Rep. David Bonior, D-Mich., who is a member of Gallaudet’s board of trustees, said in a statement Thursday he suggested to Zinser that in the next few days she consult with the faculty, students, staff and alumni ″to experience the passion with which they view the appointment of hearing president.″

″The time is long overdue for Gallaudet University to have a deaf president,″ Bonior said. ″The university has for generations been an international mecca for excellence and opportunity in deaf education.

″The question before us is - How long will it be able to sustain this important role without a deaf president?″

Earlier, in an interview with The Washington Post, Bonior said he told Zinser that federal aid for the school may be jeopardized if she refuses to leave the post she was named to Sunday night.

About 75 percent of the school’s $76 million operating budget comes from federal funds. The rest comes from tuition and grants.

Meanwhile, the House Education and Labor subcommittee on select education, which oversees Gallaudet’s budget, scheduled hearings for Tuesday on the controversy over the president and the makeup of the board of trustees.

Zinser had said Wednesday she was assuming her post immediately instead of waiting until the original July starting date.

She also lamented that campus protests have disrupted classes, and said she would take unspecified steps to restore order if the protests, which have been peaceful so far, took a violent turn.

Besides calling for Zinser’s ouster, the students want Spilman’s resignation, and a deaf majority on the 20-member trustees board, which now has four deaf members.

As Zinser attempted to start her job, support for the protesters grew.

Late Wednesday, Democratic presidential candidate Jesse Jackson issued a statement supporting the students, and called on Gallaudet’s board of trustees to ″resolve this dispute equitably.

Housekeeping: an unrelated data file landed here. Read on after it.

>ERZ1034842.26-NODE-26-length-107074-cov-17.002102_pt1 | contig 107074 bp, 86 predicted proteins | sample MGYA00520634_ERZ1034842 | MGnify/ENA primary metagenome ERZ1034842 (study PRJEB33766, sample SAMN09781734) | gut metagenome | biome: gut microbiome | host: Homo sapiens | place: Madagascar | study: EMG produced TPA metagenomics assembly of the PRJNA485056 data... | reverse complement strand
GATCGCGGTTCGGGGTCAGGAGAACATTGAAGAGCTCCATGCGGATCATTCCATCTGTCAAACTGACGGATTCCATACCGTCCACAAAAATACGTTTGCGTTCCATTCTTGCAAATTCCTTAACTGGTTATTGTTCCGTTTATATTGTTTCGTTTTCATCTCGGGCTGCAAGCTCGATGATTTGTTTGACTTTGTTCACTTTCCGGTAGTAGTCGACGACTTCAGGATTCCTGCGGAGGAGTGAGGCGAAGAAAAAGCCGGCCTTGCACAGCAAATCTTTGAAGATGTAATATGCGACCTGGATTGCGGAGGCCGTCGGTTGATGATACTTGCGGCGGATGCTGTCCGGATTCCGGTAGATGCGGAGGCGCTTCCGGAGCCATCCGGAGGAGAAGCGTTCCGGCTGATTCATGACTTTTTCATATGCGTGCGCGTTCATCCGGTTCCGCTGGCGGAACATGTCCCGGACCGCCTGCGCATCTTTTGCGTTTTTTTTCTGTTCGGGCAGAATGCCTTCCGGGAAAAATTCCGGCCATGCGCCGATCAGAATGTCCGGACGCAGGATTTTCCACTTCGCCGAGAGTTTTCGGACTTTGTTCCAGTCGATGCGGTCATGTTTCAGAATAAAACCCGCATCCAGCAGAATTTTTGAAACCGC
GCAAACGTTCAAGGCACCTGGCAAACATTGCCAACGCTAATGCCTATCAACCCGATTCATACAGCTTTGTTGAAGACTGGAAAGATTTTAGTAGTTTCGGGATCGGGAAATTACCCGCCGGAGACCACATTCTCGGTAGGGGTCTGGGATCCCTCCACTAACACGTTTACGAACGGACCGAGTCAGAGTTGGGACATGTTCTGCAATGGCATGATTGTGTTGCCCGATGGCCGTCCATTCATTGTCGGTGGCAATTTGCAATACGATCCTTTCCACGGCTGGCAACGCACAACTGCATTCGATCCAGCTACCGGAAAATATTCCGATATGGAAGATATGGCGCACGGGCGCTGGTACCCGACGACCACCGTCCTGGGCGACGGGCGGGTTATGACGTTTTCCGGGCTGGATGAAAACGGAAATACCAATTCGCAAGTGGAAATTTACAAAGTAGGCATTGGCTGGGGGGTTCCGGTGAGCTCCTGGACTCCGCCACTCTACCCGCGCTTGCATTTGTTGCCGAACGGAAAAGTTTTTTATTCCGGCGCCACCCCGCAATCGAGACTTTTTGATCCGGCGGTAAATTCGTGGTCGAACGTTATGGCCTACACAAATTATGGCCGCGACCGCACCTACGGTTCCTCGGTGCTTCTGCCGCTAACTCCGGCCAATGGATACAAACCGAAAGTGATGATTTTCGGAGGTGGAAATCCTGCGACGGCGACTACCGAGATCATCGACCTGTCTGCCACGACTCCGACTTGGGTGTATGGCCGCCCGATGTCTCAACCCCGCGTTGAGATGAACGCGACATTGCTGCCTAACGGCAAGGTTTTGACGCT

″The problem is not that the students do not hear. The problem is that the hearing world does not listen,″ Jackson said.

Sen. Paul Simon, D-Ill., another Democratic presidential hopeful, on Thursday called for Zinser’s resignation.

Simon, a longtime member of the Senate Labor and Human Resources subcommittee on the handicapped, which has jurisdiction over funding for Gallaudet, said Zinser’s appointment was a ″slap in the face to the entire purpose of the university.″

Vince Dollard, a spokesman for the National Technical Institute for the Deaf, in Rochester, N.Y., said two buses and several cars, carrying at least 100 students from the school, were to leave at midnight for Washington to join the Gallaudet protest.

A rally was held on the Rochester campus in support of Gallaudet Thursday afternoon.

In addition, some East Coast leaders of the National Association of the Deaf, a 20,000-member deaf rights group based in Silver Spring, Md., were planning to gather in Washington on Friday, spokesman Fred Weiner said.

And activist Abbie Hoffman, who lectures to universities on student protests, said, ″What’s happening at Gallaudet is obviously right there in the front,″ he said, ″and they’re going to win their battle.″

He said he has urged members of three electronic bulletin-board networks, with a total of 16,000 members, to support the students’ efforts by tying up Gallaudet’s switchboards with calls of support for the students.